'Little People, Big World': Jacob Roloff Says He Was Molested by Show Producer

Former Little People, Big World star Jacob Roloff took to Instagram on Tuesday evening to share a major accusation against one of the members of the production team on the TLC series. In a lengthy message, Roloff claimed that he was molested by Chris Cardamone, an executive field producer on Little People, Big World. He went on to write that he will not be sharing any details about this alleged encounter at any point publicly. Roloff wrote that he hopes that Cardamone is "never allowed around children again."

Roloff wrote that he initially began to think about releasing a statement back in November 2015 after Cardamone texted him years after the alleged incident. He wrote that he is disclosing this information now "as it remains a traumatic memory that needs to be exorcised of any further power over my development." He continued: "By revealing this, I may be more fully understood and my perspective on issues such as child sexual abuse, child exploitation, and the collateral costs of reality television may be received more clearly. Although, I would have to add that this experience has not solely defined my point of view on any of these issues, nor has it defined my worldview in general."

Roloff also addressed why he didn't come forward sooner with this accusation, noting that "a child must process" and that he needed "silence and time" to deal with the situation. He went on to criticize the "voyeurism" within the reality television landscape, sharing that there needs to be more thought and consideration for the "complex human beings" on these programs. While Little People, Big World is still on TLC, Roloff has not appeared on the series in years and has been vocally critical of the show.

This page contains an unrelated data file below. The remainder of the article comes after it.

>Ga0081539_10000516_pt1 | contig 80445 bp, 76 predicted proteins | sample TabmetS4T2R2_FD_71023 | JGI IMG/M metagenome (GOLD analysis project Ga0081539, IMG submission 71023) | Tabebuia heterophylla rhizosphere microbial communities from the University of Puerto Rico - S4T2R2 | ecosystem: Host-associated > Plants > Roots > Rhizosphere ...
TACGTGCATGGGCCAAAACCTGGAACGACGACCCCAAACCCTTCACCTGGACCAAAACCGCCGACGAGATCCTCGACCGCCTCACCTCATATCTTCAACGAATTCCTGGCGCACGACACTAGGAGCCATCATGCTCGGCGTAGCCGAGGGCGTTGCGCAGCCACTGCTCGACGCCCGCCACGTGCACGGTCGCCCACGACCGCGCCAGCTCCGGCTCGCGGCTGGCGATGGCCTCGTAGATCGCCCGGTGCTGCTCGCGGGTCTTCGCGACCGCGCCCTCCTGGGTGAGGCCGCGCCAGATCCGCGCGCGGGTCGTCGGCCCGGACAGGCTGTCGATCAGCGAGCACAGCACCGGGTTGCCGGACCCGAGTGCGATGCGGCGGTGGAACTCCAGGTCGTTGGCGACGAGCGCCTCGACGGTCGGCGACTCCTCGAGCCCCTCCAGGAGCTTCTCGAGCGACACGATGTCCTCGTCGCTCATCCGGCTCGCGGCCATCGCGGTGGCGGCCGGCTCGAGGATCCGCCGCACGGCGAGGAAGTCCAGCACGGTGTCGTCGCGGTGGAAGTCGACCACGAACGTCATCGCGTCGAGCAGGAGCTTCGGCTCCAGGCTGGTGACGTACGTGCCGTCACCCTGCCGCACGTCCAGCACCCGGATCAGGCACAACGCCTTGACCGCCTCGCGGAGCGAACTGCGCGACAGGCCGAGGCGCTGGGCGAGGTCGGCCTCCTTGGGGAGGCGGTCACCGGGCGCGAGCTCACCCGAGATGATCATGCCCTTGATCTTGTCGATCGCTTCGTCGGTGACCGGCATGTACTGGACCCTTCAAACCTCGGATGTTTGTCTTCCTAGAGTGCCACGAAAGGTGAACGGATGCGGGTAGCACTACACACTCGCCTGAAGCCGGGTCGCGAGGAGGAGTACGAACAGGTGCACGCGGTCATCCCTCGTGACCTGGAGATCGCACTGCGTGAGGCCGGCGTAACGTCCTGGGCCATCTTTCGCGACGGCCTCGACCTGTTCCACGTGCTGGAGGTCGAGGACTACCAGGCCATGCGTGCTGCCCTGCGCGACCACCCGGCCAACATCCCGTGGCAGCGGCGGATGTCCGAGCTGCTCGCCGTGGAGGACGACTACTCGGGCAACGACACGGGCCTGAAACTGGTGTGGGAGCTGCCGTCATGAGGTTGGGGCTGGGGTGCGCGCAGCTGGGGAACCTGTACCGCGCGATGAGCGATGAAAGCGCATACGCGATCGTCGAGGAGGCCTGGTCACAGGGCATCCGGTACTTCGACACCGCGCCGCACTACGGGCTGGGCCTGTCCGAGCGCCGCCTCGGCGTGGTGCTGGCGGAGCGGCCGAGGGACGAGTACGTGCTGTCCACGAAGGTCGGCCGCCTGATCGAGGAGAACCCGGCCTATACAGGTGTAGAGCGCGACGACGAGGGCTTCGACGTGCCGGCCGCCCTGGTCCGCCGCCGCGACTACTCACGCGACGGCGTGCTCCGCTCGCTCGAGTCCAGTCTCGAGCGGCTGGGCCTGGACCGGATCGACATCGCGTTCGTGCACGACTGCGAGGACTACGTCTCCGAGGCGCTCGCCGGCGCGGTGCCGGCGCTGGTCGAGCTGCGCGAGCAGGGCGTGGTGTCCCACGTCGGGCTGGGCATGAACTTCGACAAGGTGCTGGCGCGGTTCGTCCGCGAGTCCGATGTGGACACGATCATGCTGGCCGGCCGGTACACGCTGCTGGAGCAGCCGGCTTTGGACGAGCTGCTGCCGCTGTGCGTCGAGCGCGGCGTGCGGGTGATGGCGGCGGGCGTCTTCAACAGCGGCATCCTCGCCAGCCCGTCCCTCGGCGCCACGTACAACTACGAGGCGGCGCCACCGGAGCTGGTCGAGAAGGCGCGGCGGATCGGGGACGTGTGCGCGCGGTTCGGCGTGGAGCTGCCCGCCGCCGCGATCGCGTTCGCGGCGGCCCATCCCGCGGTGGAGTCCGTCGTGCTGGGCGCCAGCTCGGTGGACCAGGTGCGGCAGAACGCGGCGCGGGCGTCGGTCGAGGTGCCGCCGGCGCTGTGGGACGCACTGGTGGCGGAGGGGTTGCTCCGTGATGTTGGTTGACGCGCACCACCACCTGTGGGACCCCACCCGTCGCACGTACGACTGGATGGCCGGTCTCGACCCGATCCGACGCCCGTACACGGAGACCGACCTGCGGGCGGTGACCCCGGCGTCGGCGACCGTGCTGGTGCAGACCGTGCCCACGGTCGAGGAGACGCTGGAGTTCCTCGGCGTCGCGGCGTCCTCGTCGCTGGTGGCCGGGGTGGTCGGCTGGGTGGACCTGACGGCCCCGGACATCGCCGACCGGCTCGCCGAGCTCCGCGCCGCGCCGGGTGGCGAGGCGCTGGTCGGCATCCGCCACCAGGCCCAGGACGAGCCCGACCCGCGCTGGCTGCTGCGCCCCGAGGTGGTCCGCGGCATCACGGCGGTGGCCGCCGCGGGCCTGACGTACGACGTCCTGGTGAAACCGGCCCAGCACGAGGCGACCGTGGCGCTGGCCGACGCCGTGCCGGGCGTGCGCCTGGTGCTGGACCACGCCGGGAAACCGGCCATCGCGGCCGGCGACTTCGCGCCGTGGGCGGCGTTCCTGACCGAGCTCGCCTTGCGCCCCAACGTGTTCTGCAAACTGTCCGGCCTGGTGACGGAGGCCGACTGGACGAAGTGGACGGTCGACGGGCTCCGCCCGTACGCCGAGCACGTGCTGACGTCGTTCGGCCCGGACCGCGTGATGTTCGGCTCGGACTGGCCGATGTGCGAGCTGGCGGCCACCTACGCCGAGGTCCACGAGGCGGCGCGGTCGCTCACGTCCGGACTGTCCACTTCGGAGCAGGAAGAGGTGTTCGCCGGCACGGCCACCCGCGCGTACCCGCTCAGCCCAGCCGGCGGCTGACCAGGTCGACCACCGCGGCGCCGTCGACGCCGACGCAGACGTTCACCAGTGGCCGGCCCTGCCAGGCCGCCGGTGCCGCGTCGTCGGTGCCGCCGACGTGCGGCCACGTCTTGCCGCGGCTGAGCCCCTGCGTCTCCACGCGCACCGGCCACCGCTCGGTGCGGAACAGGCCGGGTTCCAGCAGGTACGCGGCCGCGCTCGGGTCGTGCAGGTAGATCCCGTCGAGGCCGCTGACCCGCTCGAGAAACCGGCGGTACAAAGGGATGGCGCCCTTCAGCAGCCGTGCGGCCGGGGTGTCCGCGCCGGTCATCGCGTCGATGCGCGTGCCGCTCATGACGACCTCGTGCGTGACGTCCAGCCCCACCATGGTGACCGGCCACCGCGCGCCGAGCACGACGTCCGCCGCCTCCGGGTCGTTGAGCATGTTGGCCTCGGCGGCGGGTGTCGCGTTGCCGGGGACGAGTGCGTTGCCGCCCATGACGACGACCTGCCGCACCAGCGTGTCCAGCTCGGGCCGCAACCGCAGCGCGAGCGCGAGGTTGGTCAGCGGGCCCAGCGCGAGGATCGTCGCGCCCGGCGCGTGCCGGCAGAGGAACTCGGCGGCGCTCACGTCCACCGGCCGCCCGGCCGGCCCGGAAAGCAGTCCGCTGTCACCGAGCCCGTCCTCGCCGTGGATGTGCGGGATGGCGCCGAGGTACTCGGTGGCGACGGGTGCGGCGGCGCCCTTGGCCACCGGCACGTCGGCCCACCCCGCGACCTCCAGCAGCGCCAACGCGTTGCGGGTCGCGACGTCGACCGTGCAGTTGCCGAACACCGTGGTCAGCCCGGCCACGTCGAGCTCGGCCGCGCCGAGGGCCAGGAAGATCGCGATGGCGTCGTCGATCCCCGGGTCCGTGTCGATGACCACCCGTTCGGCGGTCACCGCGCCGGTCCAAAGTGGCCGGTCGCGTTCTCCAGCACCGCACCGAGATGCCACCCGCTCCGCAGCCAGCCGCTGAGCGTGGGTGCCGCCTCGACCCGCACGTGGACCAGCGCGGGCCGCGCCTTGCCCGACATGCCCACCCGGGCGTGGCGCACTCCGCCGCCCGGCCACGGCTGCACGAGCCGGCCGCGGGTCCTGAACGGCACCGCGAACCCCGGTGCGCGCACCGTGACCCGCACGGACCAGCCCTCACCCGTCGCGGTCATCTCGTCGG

"I continue my own contemplation on the voyeurism involved in the entire enterprise of reality television — a massive spectacle of drama and pain and argument and invasion, with a little joy sprinkled over, that viewers watch completely disassociated from the complex humans inside the simplistic "characters" they see on TV," Roloff continued. "Yet, there is no inherent causal connection between reality television production and childhood trauma. We are still sprinting ahead with the enterprise deaf, dumb, and blind, asking for forgiveness later, instead of asking harder preliminary questions of ourselves. The profits were indeed sweet. The actual experience was more complicated."

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The former reality star ended his post by stressing that "all fault lies with the predator, and no fault lies with any of my family members." He continued to write that this was a positive moment for his personal growth and noted that he stands in solidarity with all silent survivors of sexual abuse. It should also be noted that his post was captioned with the word, "Libertad," which translates to "Freedom."